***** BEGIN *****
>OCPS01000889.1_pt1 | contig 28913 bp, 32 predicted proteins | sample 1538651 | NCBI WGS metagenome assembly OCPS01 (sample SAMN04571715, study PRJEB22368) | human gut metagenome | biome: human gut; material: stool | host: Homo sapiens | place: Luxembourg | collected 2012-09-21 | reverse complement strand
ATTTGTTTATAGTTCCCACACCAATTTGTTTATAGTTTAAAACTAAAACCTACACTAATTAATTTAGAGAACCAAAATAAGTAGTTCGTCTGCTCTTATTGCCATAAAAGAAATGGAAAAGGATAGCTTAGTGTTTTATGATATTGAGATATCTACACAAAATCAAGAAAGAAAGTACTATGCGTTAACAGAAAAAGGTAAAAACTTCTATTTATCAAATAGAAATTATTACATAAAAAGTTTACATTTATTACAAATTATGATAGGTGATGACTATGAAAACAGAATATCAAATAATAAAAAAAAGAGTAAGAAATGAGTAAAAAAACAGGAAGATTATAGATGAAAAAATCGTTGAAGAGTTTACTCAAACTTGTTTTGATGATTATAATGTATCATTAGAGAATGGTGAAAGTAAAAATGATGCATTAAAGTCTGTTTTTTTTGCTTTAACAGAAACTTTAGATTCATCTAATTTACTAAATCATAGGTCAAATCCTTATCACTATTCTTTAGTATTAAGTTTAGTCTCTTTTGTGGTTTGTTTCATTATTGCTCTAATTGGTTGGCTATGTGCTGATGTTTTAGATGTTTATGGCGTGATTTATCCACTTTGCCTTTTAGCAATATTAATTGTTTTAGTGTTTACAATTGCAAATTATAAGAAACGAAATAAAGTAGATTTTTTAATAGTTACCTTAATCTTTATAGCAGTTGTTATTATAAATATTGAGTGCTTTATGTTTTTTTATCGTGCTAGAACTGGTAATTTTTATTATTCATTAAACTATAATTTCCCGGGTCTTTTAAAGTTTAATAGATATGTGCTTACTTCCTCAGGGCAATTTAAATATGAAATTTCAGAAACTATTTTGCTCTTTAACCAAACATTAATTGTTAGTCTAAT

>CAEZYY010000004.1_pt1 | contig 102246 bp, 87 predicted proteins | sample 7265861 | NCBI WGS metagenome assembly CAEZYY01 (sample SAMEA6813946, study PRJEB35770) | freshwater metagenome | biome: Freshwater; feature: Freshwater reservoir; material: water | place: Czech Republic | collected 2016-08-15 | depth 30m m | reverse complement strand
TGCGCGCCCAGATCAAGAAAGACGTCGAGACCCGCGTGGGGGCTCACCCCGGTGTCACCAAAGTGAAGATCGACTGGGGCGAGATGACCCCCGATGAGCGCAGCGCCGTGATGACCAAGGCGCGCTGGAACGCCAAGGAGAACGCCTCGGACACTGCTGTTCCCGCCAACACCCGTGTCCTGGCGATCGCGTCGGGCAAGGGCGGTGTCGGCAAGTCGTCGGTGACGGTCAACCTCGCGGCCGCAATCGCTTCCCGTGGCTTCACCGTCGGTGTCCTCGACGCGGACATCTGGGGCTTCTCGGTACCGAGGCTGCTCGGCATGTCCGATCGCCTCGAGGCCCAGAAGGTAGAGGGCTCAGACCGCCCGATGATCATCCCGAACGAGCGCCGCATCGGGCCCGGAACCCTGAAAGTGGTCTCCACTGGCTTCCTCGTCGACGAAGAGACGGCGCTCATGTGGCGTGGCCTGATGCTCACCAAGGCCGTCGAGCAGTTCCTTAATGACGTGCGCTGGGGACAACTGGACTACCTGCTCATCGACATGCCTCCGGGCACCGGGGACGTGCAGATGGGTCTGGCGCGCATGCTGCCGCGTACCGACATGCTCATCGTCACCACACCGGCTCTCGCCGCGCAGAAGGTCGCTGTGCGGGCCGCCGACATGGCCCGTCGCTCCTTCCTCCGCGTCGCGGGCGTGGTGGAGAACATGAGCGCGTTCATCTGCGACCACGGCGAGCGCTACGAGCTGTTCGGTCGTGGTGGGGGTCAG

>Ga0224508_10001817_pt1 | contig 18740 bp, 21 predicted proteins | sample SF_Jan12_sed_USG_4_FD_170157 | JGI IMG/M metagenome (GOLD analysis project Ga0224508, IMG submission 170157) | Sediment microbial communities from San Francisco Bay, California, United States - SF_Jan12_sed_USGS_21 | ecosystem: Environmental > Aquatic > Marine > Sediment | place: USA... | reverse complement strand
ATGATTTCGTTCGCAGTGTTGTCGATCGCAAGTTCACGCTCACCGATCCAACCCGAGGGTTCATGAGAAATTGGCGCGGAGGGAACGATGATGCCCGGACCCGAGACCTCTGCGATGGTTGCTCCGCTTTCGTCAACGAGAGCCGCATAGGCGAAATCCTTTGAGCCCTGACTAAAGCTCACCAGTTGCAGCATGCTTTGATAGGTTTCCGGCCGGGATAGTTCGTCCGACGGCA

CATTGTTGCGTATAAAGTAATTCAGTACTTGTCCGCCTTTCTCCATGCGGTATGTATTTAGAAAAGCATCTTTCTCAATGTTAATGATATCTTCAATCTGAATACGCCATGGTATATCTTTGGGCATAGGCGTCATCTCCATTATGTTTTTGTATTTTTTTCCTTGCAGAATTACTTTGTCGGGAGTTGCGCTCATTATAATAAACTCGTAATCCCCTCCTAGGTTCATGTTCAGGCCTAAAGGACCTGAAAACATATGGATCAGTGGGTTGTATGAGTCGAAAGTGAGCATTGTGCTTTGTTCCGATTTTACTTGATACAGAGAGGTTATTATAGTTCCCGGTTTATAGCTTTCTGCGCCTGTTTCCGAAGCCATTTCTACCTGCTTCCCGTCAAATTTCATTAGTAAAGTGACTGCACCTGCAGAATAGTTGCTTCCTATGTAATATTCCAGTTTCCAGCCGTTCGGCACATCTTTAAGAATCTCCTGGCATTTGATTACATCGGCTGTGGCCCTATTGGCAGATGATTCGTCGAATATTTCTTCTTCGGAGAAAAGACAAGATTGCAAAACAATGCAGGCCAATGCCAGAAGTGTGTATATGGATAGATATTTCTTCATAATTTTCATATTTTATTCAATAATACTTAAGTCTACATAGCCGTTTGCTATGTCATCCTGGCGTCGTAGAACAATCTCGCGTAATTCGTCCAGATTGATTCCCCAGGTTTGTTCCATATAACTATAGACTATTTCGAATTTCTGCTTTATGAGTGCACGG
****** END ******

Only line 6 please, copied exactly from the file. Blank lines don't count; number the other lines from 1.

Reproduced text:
ATGATTTCGTTCGCAGTGTTGTCGATCGCAAGTTCACGCTCACCGATCCAACCCGAGGGTTCATGAGAAATTGGCGCGGAGGGAACGATGATGCCCGGACCCGAGACCTCTGCGATGGTTGCTCCGCTTTCGTCAACGAGAGCCGCATAGGCGAAATCCTTTGAGCCCTGACTAAAGCTCACCAGTTGCAGCATGCTTTGATAGGTTTCCGGCCGGGATAGTTCGTCCGACGGCA